Ron Burgundy (Will Ferrell) is the kind of character who can get away saying the most ridiculous things, but you still root for him. In "Anchorman 2: The Legend Continues," the long-awaited sequel to the 2004 comedy fave, Burgundy and his San Diego news team -- Brian Fantana (Paul Rudd), Champ Kind (David Koechner), and Brick Tamland (Steve Carell) -- are hired to join the launch of the Global News Network, the first 24-hour news channel, based in 1980 New York City. It's not quite as gloriously funny a comedy as the original (but how could it be?), but the sequel boasts enough laughs to make it a must-see for fans of Ferrell and crew.
Here are five questions to ponder before taking or dropping off your middle or high schooler to see "Anchorman 2" this holiday break.
1. Have you seen "Anchorman"? It's pretty necessary to see the original – not only to get some of the jokes, but to have the experience of seeing one of the most quotable comedies of the 2000s. If you've seen the first "Anchorman," you know what to expect. If you think the first one is too much for your teen, then obviously the sequel will be too. But if you don't mind strong language, occasionally crass and always silly humor, then "Anchorman 2" should be just fine for you and your teen – but you may not want to go with your teen (some of the jokes could be embarrassing to appreciate right next to your parent/child)!
2. Do you worry about sex/language? There's only one (ridiculous and not graphic) sex scene, but there are lots of sexual references, a cringe-inducing make out scene between dim bulb Brick (Carell) and his girlfriend Chani (Kristen Wiig) against a laundromat's window, and a. There's also an ongoing joke about Champ (Koechner) being in love with Ron, who continually rebuffs Champ's advances. And as for language, it's definitely colorful, and in one long sequence, Ron proceeds to talk "jive" in front of his black girlfriend's horrified family. He says their love is "hot and nasty," etc. thinking this is an appropriate way to speak to African Americans.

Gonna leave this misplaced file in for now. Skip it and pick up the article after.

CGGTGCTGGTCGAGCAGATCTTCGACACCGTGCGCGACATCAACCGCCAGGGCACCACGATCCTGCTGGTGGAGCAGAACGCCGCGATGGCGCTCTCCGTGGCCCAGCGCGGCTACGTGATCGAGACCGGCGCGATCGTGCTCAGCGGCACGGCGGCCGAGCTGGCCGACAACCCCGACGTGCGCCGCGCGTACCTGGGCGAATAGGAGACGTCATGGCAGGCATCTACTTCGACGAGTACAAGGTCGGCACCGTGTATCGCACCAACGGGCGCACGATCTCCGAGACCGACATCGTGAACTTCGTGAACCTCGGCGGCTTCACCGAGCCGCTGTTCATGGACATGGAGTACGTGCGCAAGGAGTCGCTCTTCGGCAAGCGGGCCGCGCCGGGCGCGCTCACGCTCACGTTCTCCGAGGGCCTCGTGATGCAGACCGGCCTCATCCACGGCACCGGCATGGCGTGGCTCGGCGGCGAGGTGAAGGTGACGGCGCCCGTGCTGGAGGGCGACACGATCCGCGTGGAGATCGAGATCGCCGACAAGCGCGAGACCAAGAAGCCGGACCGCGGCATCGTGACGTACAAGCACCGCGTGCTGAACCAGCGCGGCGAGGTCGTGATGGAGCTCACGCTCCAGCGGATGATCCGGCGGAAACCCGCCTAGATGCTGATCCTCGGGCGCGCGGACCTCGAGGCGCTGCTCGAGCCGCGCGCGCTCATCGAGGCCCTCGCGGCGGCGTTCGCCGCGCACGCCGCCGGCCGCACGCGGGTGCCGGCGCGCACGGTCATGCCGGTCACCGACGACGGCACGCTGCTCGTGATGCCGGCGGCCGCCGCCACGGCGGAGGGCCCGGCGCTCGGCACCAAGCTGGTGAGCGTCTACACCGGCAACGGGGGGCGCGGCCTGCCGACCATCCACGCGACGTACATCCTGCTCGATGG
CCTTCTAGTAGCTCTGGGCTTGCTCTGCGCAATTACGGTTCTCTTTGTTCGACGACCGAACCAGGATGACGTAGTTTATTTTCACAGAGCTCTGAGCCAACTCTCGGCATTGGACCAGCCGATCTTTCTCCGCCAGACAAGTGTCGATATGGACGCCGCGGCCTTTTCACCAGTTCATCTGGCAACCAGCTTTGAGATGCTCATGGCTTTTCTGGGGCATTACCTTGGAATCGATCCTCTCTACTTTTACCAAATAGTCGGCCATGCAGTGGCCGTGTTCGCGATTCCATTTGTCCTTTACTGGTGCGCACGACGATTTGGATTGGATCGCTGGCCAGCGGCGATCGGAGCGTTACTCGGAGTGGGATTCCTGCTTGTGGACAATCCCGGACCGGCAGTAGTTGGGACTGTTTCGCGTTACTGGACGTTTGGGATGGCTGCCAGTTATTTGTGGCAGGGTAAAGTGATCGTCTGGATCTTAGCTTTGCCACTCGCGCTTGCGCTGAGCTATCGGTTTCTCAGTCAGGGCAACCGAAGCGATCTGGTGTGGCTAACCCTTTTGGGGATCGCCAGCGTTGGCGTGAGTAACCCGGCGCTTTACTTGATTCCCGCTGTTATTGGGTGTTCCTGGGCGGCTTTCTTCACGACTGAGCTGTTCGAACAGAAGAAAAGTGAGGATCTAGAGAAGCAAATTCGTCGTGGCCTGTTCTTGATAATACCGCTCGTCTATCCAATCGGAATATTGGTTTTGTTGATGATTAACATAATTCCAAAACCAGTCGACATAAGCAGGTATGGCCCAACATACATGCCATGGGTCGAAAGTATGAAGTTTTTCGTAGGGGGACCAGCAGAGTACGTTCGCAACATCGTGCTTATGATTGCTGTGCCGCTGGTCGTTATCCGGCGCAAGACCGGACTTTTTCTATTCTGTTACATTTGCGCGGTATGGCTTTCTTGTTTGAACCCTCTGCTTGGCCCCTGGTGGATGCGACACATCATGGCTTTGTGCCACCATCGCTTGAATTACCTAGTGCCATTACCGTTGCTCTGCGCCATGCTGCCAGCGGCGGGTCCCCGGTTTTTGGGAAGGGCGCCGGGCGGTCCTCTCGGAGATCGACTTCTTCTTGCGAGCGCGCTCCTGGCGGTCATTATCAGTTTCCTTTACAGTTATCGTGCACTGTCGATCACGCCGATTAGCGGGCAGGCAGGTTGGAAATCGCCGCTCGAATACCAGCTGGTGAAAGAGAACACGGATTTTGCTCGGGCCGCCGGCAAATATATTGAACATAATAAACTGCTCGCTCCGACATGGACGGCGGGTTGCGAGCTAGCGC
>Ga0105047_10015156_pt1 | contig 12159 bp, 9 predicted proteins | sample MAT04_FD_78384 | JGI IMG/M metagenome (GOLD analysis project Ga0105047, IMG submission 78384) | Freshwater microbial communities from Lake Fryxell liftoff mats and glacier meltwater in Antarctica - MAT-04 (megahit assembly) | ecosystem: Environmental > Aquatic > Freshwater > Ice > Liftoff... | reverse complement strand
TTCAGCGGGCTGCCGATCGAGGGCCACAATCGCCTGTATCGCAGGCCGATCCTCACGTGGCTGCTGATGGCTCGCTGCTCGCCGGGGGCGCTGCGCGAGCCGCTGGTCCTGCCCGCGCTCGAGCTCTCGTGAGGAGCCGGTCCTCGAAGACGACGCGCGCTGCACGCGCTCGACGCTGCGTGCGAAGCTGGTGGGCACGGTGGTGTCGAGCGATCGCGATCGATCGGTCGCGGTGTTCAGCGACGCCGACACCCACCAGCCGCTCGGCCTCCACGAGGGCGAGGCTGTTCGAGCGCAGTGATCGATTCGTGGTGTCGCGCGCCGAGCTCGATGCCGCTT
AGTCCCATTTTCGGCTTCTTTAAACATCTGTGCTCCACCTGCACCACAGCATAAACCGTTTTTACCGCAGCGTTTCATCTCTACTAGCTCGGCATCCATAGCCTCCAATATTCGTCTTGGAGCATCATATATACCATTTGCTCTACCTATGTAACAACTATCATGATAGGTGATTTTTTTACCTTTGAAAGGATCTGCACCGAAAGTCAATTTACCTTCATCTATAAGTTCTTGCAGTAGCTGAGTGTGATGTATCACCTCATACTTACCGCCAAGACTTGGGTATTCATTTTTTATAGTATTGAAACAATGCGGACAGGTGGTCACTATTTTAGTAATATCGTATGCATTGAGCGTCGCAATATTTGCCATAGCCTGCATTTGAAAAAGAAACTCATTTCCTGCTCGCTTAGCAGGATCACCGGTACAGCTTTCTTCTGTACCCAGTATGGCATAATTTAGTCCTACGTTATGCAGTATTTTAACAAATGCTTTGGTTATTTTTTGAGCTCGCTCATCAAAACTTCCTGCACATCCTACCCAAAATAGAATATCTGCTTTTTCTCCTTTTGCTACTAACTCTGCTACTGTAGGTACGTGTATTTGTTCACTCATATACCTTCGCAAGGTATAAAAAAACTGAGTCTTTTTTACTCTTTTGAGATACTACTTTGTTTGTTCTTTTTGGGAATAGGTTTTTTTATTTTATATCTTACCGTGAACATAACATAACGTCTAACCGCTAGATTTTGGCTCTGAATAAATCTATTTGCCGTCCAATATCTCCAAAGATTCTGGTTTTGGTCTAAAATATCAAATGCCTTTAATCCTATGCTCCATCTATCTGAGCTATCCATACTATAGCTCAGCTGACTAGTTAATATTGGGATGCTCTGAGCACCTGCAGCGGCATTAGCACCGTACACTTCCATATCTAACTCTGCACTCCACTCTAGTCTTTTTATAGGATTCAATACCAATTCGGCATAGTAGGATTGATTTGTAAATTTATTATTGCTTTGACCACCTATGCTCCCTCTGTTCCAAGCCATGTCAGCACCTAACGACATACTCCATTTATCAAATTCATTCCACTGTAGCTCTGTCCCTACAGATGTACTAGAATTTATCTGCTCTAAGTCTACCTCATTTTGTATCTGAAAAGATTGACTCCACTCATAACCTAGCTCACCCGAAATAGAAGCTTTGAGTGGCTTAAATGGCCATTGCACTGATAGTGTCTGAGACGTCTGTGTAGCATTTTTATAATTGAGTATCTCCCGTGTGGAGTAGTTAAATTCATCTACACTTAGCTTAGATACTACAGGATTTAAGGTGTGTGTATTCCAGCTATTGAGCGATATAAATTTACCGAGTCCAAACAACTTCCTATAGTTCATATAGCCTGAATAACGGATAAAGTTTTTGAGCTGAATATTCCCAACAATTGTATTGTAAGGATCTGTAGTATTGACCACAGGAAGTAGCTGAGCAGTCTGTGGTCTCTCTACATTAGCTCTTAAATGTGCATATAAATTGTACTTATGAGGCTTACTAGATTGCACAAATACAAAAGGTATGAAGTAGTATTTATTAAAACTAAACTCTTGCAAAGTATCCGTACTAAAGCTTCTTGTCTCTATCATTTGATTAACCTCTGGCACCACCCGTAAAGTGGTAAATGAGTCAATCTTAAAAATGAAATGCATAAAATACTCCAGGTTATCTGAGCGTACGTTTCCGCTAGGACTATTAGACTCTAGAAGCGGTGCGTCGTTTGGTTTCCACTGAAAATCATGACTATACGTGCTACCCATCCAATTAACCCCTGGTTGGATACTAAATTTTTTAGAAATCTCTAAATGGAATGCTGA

3. Do crass jokes bother you? If your answer is yes, please, don't bother going to see "Anchorman 2." There are jokes about sex, violence, smoking crack, interracial romance, the blind, and of course, the news. Many of these jokes and one-liners are easy to recall (how many times have you heard "Mr. Burgundy, you have a massive erection" since the first "Anchorman"?), so if lowbrow humor is a dealbreaker for you (especially when it comes to what you are comfortable showing your kids), then forget "Anchorman 2." But if you're OK with Ferrell's brand of comedy, this is more of what you remember from the first film.
4. What do the critics have to say? The reviews are mostly positive, although no one thinks the sequel is as iconic as the original. "This is the kind of movie where most people know what they want and are pretty sure what they will get, that being 'more of the same, please'" -- Andrew O'Hehir, Salon; "It's by no means a masterpiece, but stays reasonably classy." –- Peter Bradshaw, Guardian; "See it with a crowd, laugh yourself silly, and feel slightly ashamed in the morning." –- Ty Burr, Boston Globe.
5. Who should go see "Anchorman 2"? Audiences who can't bear to change the channel when the first "Anchorman" is on cable (which is pretty much all the time), who love Ferrell, Rudd, Carell and Koechner, connoisseurs of lowbrow humor, and fans of Hollywood's biggest comedic actors who can't wait to see part 2 of the cameo-filled "news anchor rumble."